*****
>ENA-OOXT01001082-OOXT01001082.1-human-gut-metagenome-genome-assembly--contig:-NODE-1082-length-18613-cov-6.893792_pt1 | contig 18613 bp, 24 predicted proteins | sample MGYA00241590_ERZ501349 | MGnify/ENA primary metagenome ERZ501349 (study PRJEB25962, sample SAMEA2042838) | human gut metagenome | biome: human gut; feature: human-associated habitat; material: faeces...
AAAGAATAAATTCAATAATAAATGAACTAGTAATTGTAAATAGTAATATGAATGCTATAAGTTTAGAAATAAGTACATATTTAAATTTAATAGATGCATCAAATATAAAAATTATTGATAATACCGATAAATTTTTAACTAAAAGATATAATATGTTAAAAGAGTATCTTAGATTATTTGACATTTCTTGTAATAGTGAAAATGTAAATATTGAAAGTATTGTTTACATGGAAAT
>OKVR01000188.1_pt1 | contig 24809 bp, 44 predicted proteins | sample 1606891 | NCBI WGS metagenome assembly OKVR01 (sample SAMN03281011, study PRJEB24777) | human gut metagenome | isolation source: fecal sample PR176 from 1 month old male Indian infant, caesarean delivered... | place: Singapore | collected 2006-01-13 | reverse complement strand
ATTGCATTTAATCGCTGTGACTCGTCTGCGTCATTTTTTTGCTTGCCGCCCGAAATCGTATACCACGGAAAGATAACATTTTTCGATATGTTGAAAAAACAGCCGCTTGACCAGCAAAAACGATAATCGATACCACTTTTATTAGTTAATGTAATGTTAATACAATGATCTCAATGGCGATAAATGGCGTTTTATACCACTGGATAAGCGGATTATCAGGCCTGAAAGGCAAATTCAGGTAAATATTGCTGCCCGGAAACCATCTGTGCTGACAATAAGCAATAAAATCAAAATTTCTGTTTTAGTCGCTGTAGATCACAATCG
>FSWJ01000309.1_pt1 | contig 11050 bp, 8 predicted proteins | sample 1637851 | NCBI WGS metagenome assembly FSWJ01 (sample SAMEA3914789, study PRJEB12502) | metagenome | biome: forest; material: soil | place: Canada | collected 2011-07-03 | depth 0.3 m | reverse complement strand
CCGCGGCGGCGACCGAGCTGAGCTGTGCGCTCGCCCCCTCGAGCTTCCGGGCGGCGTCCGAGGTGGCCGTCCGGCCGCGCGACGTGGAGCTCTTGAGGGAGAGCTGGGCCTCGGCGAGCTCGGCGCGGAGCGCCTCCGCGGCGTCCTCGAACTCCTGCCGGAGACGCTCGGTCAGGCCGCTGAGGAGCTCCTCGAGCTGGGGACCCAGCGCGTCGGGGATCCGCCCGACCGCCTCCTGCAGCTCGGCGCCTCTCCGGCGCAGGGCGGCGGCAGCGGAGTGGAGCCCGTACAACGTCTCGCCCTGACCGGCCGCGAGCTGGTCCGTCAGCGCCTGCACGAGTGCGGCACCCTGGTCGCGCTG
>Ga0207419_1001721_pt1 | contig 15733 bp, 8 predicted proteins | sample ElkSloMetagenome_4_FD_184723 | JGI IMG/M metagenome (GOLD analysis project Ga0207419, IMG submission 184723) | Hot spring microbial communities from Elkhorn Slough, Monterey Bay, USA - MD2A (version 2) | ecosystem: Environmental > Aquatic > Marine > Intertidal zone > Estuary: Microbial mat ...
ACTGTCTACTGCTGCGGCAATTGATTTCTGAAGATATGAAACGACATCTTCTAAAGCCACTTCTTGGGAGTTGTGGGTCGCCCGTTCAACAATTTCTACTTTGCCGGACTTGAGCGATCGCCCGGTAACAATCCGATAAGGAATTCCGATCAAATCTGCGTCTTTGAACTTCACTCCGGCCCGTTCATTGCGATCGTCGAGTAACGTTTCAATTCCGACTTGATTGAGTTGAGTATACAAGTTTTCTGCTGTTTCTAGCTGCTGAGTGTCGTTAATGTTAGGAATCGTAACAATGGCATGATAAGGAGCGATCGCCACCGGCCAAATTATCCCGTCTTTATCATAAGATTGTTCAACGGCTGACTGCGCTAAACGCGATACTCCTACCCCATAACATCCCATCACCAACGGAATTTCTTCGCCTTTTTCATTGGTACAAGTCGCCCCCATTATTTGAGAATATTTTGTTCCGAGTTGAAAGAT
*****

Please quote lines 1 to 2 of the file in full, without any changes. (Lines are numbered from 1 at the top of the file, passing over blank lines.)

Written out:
>ENA-OOXT01001082-OOXT01001082.1-human-gut-metagenome-genome-assembly--contig:-NODE-1082-length-18613-cov-6.893792_pt1 | contig 18613 bp, 24 predicted proteins | sample MGYA00241590_ERZ501349 | MGnify/ENA primary metagenome ERZ501349 (study PRJEB25962, sample SAMEA2042838) | human gut metagenome | biome: human gut; feature: human-associated habitat; material: faeces...
AAAGAATAAATTCAATAATAAATGAACTAGTAATTGTAAATAGTAATATGAATGCTATAAGTTTAGAAATAAGTACATATTTAAATTTAATAGATGCATCAAATATAAAAATTATTGATAATACCGATAAATTTTTAACTAAAAGATATAATATGTTAAAAGAGTATCTTAGATTATTTGACATTTCTTGTAATAGTGAAAATGTAAATATTGAAAGTATTGTTTACATGGAAAT